Finalizing the gascap and taillight on the 1957 Triumph freebird bike

Finally getting around to some small details. The gas cap still needed to have the seal finished up. There needs to be something to cover the spring and screw that hang under the cap and a baffle to help keep sloshing gas away from the seal. There also needs to be a small air vent. On the tail light, an LED was placed inside the housing and a neat way to secure the wiring under the fender was worked out.

The finished cap. It operates easily with one hand, and stays open on its own. A cotter pin was added to the screw holding the locking lever on. Some people might frown on a cotter pin on the gas cap hinge, but after seeing one on a Vincent, I figure its legit.

The finished cap. It operates easily with one hand, and stays open on its own. A cotter pin was added to the screw holding the locking lever on. Some people might frown on a cotter pin on the gas cap hinge, but after seeing one on a Vincent, I figure its legit.

The inner cap and air vent for the gas cap. A failed attempt made from some brass tube is in the background. It took more than an hour to beat that ugly piece of crap, and about half that time I was questioning whether it would make the cut. Sometimes you just have to start over.

The inner cap and air vent for the gas cap. A failed attempt made from some brass tube is in the background. It took more than an hour to beat that ugly piece of crap, and about half that time I was questioning whether it would make the cut. Sometimes you just have to start over.

Making the cap was a lot easier the second time. The piece of brass was domed a little on a beater bag first, and then placed inside a used brake caliper piston to form the flange. There were probably ten annealing sessions to keep the metal soft.

Making the cap was a lot easier the second time. The piece of brass was domed a little on a beater bag first, and then placed inside a used brake caliper piston to form the flange. There were probably ten annealing sessions to keep the metal soft.

Here the cap flange is being flattened out with the aid of a vise, steel plate, a steel drift and the brake piston..

Here the cap flange is being flattened out with the aid of a vise, steel plate, a steel drift and the brake piston..

Some Fel-Pro cork gasket material was used for the seal. The spring mechanism for the locking lever can be seen under the cap.

Some Fel-Pro cork gasket material was used for the seal. The spring mechanism for the locking lever can be seen under the cap.

The nice thing about the shape of the cap is that the taper on the edges holds the thick gasket material in place which in turn holds the inner cap in place.

The nice thing about the shape of the cap is that the taper on the edges holds the thick gasket material in place which in turn holds the inner cap in place.

Had to make some brass washers partially because the hardware store did not carry just the right dimensions needed, and partially because I didn’t want to wait to get some online.

Had to make some brass washers partially because the hardware store did not carry just the right dimensions needed, and partially because I didn’t want to wait to get some online.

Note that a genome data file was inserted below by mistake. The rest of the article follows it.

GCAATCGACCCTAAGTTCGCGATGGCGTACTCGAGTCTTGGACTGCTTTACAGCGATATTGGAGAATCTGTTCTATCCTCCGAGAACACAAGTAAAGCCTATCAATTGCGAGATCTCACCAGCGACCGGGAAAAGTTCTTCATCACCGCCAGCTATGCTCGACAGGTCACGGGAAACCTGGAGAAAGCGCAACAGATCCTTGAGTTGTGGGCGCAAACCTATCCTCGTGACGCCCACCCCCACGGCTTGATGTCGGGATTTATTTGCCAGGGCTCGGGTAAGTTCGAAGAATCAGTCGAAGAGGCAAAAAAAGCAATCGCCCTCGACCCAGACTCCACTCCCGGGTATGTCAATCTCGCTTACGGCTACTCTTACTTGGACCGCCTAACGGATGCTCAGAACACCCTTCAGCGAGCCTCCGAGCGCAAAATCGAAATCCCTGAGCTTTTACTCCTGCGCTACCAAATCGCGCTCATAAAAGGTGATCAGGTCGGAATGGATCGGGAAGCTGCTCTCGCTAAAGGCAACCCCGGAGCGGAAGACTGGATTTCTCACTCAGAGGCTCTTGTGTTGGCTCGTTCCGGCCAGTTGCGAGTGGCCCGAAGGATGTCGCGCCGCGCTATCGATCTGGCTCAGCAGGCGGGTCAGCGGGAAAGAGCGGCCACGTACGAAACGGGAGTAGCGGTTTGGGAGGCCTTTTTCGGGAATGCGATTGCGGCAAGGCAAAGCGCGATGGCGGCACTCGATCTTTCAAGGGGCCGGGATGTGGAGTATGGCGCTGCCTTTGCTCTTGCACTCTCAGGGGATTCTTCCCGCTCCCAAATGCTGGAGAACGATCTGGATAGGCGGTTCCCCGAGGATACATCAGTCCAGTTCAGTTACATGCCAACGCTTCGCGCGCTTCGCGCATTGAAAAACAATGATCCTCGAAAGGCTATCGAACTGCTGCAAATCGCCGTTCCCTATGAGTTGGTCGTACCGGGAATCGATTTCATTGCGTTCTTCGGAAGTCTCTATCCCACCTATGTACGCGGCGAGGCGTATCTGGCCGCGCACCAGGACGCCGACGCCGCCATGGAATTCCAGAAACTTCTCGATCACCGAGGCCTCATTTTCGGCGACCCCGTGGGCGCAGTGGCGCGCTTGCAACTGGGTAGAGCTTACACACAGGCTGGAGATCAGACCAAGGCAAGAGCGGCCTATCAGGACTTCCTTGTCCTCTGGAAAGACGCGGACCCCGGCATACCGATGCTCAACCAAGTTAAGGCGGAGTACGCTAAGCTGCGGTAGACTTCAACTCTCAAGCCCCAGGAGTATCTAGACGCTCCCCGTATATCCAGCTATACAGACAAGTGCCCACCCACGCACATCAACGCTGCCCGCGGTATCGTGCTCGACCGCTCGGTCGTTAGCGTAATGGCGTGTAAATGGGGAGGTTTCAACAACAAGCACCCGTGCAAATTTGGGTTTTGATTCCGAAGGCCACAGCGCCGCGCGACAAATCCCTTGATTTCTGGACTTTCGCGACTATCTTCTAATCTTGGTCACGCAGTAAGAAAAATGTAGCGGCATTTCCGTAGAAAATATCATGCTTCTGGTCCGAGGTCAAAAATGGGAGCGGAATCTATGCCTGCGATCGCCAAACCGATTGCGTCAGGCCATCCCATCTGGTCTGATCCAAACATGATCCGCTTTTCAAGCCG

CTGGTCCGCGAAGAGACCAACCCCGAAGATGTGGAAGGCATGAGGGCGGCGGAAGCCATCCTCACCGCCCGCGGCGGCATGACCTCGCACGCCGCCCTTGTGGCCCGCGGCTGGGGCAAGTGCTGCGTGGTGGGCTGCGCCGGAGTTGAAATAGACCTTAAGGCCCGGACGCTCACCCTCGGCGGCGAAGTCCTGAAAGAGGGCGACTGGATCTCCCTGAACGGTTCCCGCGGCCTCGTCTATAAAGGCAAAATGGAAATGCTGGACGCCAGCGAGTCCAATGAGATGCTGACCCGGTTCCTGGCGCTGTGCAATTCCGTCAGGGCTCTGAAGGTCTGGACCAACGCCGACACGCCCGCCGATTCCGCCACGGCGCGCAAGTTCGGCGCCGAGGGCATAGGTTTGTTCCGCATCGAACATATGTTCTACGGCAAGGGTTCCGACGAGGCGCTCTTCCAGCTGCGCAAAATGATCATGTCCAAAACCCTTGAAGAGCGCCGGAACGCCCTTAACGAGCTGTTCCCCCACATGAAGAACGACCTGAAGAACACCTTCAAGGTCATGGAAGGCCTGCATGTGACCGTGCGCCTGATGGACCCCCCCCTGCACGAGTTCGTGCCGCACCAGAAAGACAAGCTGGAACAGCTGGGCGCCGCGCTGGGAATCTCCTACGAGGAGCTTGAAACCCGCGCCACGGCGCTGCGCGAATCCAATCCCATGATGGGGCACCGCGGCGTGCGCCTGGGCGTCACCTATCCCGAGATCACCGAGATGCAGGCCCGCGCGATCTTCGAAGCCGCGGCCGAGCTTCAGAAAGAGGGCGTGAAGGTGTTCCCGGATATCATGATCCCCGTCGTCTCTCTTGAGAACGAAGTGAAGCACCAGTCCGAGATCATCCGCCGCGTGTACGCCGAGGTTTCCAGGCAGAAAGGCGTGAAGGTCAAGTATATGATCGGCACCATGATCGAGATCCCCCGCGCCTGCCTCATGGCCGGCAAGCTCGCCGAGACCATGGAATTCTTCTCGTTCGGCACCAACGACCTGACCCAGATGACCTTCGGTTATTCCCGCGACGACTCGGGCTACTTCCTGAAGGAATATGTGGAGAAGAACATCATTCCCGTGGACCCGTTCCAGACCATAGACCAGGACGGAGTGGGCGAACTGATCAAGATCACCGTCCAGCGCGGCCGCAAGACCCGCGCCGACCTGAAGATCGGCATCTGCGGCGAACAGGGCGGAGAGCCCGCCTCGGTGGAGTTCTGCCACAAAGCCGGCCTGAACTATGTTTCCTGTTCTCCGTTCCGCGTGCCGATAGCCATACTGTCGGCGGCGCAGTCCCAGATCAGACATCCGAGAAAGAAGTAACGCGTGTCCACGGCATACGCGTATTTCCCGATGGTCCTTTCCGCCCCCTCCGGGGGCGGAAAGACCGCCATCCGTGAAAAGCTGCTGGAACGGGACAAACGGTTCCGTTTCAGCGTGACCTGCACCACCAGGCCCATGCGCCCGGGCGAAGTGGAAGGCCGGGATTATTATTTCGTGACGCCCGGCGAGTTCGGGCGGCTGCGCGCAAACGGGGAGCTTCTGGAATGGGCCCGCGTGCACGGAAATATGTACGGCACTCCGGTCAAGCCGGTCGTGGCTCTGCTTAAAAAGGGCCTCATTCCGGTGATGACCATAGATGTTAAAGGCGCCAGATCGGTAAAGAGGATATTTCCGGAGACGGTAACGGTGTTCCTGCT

This is how you finish up the edges on the washers after they are punched out. After they are chucked up, they can be spun against the belt sander, then some finer sand paper, and then the buffer. They are placed on a piece of rod and buffed agin to break the edges.

This is how you finish up the edges on the washers after they are punched out. After they are chucked up, they can be spun against the belt sander, then some finer sand paper, and then the buffer. They are placed on a piece of rod and buffed agin to break the edges.

The washers were to mount the front fender bracket. Everything is getting a rubber mount on the body work. There are nylon lock nuts on the backside.

The washers were to mount the front fender bracket. Everything is getting a rubber mount on the body work. There are nylon lock nuts on the backside.

The inside of the tail light housing got a bracket soldered on and a Supernova LED light. These lights come from Revival Cycles in Austin and are super bright.

The inside of the tail light housing got a bracket soldered on and a Supernova LED light. These lights come from Revival Cycles in Austin and are super bright.

Trying to figure a tidy and secure way to run the tail light wiring. This tubular brass bracket was put together to solve the problem.

Trying to figure a tidy and secure way to run the tail light wiring. This tubular brass bracket was put together to solve the problem.

The bracket in place. The lower end of the tube and wiring will be made to exit the fender and go to the power source, but that will be worked out when the fender is mounted back on the bike.

The bracket in place. The lower end of the tube and wiring will be made to exit the fender and go to the power source, but that will be worked out when the fender is mounted back on the bike.

Really liking how the flair of green on the end of the fender looks with the light.

Really liking how the flair of green on the end of the fender looks with the light.

the 1957 Triumph Freebird engine rebuild continues.

All mocked up with the rocker boxes sitting on top, the alloy pre unit head is all but done.

All mocked up with the rocker boxes sitting on top, the alloy pre unit head is all but done.